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Mayors bristle over inability to scrutinize TransLink spending

A Canada Line train passes over a bridge between Vancouver and Richmond, B.C., on Friday October 7, 2011.

Darryl Dyck For The Globe and Mail/darryl dyck The Globe and Mail

A small revolt is under way among the region's mayors over their lack of control or information about the money TransLink spends.

Led by Surrey Mayor Dianne Watts, they are demanding that the agency undergo the same kind of audit that cities will soon be facing. And she says TransLink's board or CEO could ask for that audit to be done by the provincial auditor-general on a cost-recovery basis, if they are sincere about being transparent.

"Before we go back to the public with our hand out again, we'd better have that measure in place," Ms. Watts said. She said mayors will be reluctant to put through any more tax increases until that kind of scrutiny is guaranteed.

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She acquired fresh ammunition this week when she got a copy of a letter sent out by TransLink saying it was doing a survey of 170 key stakeholders and offering them a $100 donation to the charity of their choice for completing it.

"That flies in the face of everything we're trying to do" to ensure the public their money is being well-spent, she said.

It wasn't the first time she, or other mayors, say they've discovered that TransLink is spending money on something they had no idea about. Another recent example was the $30,000 TransLink spent to study whether running a gondola up Burnaby Mountain was feasible – and ultimately decided it wasn't in the short term.

TransLink CEO Ian Jarvis said Thursday he welcomes more scrutiny. But he added the agency does get a fair amount already by the transportation commissioner, who is currently studying the agency's books to see whether its proposed 12.5-per-cent fare hike is justified, and other audits.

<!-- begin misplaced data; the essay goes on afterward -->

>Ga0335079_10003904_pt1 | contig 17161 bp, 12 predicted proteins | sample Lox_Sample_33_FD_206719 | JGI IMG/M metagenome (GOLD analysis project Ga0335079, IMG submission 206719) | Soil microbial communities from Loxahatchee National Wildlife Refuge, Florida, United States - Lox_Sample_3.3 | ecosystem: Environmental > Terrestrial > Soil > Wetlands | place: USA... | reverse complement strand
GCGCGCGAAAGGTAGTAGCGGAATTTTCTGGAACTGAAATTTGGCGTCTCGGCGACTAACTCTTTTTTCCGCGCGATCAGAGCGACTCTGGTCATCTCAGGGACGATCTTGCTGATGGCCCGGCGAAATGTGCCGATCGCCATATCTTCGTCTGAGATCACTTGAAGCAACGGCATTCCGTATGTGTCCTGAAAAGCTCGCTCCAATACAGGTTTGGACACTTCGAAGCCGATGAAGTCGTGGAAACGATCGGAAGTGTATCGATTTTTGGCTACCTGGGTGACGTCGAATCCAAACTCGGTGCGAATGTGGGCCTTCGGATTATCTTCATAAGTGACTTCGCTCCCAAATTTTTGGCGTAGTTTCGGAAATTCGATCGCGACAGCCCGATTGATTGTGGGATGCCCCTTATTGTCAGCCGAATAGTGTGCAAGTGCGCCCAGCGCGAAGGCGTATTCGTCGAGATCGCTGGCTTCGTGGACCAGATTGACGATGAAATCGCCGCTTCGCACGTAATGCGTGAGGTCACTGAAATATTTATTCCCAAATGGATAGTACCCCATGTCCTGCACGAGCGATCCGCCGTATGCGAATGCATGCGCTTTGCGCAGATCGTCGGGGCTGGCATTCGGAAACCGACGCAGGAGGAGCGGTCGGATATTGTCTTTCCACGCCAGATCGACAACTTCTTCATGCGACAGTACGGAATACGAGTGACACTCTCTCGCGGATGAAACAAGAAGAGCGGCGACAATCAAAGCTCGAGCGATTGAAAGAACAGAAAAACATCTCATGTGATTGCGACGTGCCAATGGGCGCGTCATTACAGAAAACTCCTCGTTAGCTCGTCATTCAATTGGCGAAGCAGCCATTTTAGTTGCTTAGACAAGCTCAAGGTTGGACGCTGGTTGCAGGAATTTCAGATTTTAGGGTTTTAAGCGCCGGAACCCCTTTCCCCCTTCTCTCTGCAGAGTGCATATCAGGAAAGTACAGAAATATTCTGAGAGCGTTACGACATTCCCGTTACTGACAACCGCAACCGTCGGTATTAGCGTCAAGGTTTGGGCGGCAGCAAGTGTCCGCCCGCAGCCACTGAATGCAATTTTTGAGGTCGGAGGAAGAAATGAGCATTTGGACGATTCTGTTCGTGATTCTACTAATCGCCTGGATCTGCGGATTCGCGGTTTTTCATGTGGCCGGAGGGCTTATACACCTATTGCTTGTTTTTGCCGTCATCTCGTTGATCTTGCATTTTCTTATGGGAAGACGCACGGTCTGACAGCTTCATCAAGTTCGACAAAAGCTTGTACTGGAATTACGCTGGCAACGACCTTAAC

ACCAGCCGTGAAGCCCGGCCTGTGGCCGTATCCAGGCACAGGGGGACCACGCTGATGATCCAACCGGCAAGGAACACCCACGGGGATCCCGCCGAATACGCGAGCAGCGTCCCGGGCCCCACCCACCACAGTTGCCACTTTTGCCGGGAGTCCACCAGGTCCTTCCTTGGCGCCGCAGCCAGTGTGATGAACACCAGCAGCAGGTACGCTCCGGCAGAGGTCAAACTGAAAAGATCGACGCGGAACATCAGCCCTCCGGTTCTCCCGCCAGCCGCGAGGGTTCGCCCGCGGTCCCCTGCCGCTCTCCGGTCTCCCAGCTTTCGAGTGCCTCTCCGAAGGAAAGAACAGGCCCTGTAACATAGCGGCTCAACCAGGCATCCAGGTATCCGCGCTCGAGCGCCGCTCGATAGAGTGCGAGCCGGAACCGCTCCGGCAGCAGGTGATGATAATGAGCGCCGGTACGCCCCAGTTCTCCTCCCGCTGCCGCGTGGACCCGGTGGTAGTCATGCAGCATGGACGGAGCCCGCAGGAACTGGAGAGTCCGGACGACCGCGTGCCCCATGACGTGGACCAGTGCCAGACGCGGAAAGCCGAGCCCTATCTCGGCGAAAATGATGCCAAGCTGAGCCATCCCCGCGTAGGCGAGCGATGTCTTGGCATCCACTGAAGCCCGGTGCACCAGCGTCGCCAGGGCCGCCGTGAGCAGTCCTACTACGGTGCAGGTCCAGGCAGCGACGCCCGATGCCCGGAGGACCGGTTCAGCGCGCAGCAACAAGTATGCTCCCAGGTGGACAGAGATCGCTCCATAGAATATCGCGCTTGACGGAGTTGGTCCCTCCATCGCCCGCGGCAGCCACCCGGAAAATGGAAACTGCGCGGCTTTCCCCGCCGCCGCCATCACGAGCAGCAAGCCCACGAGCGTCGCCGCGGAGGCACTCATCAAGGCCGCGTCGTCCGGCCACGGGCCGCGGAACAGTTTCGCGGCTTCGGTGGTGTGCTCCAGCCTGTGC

But Ms. Watts said those kinds of audits are different from the "value for money" ones that provincial and federal auditors do.

The mayors began pushing several months ago to have TransLink included as one of the agencies the newly created municipal auditor-general will examine. The province said no to that, but that hasn't been the end of the road for Ms. Watt or the mayors.

The mayors' lack of control over TransLink's operating budget has been a sore point since 2007, when then-transportation minister Kevin Falcon changed the governance of TransLink. Frustrated by the seesaw voting the mayors went through to approve the Canada Line, he created a new government-appointed board to oversee TransLink operations.

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Although Ms. Watts is the most vocal at the moment of the region's 21 mayors, others are equally resentful.

"The only opportunity we have to ask questions about it is in the mayors meetings, but it is kind of after the fact," said Port Coquitlam Mayor Greg Moore. "Sometimes it feels as though we are not really part of what's going on."

Property taxes account for a quarter of TransLink's budget, and it's local politicians who frequently bear the brunt of complaints from taxpayers about the load.

The mayors only get to decide whether to approve any extra spending TransLink says it needs beyond the base operating budget. For example, the recent supplementary budget to pay for the Evergreen Line and new rapid-bus services in Surrey had to be approved by the mayors, who reluctantly agreed to a property-tax and gas-tax increase.

Vocal critics of the Liberal government such as Burnaby Mayor Derek Corrigan have been criticizing the control structure ever since 2007.

Mr. Corrigan was especially critical of TransLink's decision to spend $70-million to put in turnstiles, something that mayors had rejected earlier after two studies showing it would cost more to put them in than the agency would get back in revenue.

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But other mayors, Ms. Watts in particular, have become more outspoken about the lack of control recently.

Mr. Moore said TransLink is now the only big spender of tax dollars in B.C. that isn't subject to an external auditor.

Provincial and federal auditors can review parts of TransLink operations, but only to examine the use of dollars those governments have put into specific projects.

He said he assumes TransLink does internal audits to ensure money is being spent wisely, since most organizations of its size do, but mayors don't ever see those or know what's being audited.

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About the Author
Urban affairs contributor

Frances Bula has written about urban issues and city politics in B.C.’s Vancouver region, covering everything from Downtown Eastside drug addiction to billion-dollar development projects, since 1994. More

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